Toronto Police Service’s diversity directly reflects the city and citizens its members are sworn to serve, Chief Mark Saunders said at the International Francophonie Day celebration at police headquarters on March 18.
“Since diversity is our identity, we have made sincere efforts to create diversity within our Service to make our organization stronger and to better serve our communities,” he said. “We are committed to a diversity of backgrounds and perspectives.”
The Service employs nearly 640 French-speaking members and has a French Consultative Committee made up of members of the Service and the public.
In the keynote address, Moroccan Ambassador to Canada Nouzha Cherkrouni thanked the organizers for choosing to highlight Morocco during this year’s celebration, which included a performance from Hassan El Hadi and his band, who performed their own unique style of Quebecois-Moroccan music.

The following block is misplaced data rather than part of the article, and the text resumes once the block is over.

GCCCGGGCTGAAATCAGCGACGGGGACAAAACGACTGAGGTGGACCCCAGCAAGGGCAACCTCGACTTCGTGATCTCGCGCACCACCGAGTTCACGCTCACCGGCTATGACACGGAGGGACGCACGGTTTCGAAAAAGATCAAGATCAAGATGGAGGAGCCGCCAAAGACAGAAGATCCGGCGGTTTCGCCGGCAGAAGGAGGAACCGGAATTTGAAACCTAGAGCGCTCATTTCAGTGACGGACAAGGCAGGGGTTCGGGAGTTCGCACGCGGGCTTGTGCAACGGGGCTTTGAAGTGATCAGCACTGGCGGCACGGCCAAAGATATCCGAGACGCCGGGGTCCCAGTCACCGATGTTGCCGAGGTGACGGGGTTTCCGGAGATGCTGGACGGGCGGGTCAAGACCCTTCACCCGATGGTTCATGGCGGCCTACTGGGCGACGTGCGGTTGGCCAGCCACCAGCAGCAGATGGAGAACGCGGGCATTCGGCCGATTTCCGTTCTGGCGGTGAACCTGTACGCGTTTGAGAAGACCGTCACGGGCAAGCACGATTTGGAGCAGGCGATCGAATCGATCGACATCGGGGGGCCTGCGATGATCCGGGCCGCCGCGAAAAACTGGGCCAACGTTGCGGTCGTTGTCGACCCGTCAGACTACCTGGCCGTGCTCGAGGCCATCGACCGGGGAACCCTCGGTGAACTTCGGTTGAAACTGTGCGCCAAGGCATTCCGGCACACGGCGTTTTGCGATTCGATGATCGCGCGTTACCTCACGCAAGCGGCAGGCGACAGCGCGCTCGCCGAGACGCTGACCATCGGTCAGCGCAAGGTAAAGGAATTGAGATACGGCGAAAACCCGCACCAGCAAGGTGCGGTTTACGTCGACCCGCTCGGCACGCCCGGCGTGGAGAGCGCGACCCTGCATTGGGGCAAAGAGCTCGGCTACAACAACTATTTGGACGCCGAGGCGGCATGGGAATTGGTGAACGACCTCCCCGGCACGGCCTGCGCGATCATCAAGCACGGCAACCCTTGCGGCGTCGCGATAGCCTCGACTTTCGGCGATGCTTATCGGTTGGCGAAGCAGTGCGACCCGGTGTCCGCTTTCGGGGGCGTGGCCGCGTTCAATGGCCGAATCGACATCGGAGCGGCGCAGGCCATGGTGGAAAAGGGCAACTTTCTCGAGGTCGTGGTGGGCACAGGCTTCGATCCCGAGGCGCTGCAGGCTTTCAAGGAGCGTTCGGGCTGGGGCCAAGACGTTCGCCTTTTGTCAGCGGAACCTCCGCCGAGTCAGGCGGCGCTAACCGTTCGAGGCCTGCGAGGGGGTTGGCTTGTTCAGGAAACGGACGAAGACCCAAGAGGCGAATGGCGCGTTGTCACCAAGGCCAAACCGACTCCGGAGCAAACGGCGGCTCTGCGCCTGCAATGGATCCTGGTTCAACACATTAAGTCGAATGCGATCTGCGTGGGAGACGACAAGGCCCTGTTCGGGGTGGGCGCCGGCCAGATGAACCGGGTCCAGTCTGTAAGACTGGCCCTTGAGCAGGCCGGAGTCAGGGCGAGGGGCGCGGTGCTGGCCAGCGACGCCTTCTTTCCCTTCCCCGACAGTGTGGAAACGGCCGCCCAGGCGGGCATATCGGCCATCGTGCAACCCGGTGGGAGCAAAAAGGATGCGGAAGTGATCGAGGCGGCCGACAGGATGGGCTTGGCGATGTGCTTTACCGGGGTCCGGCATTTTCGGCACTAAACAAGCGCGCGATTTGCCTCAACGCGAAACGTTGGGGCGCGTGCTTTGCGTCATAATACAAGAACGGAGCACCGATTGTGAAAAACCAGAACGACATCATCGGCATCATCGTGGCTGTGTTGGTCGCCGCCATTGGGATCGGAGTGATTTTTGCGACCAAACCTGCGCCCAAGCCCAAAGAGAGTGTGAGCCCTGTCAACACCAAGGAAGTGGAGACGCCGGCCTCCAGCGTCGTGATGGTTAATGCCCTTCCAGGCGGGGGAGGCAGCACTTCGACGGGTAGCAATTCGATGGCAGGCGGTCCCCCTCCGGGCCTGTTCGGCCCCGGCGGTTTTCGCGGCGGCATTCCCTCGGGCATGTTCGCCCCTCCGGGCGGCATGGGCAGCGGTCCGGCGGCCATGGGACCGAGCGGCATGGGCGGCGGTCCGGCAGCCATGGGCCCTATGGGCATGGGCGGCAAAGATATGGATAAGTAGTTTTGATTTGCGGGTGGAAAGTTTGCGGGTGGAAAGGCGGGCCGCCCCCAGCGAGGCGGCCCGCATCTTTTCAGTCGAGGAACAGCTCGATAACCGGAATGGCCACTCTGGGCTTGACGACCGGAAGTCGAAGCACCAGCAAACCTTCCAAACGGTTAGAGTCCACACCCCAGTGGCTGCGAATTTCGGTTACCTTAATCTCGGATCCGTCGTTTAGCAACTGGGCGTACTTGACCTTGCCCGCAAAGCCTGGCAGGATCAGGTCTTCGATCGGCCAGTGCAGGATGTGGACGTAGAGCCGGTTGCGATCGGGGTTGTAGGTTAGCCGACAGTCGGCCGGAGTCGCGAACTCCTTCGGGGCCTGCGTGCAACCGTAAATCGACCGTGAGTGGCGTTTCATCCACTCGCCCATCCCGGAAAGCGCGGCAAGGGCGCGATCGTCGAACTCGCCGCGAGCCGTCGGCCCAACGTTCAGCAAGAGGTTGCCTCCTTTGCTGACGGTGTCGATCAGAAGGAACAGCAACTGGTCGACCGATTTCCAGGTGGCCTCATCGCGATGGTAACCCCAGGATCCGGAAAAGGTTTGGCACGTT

“The fact that you showcased our country during your event has a lot of significance with respect to recognizing the diversity of the French-speaking community,” said the diplomat.
The theme of this year’s event was “Diversity, Duality and Dynamics.”
Toronto Police Services Board Chair Andy Pringle said the Service is committed to ensuring that the organization reflects and fully incorporates all of the groups that make up the diverse City of Toronto.
“Our lives here have been enriched by the contributions of the French-speaking peoples of the world in so many spheres – politics, philosophy, culture, music, art and food,” he pointed out. “If the world today is more democratic, freer and more equal, it’s due, to a great degree, to the ideals enunciated by the French-speaking world.”
Observed annually since 1988, International Francophonie Day celebrates the French language and diversity in French-speaking countries, including Canada.
The Service’s French Community Consultative Committee is one of the original six consultative committees and its membership reflects the diversity of the French culture.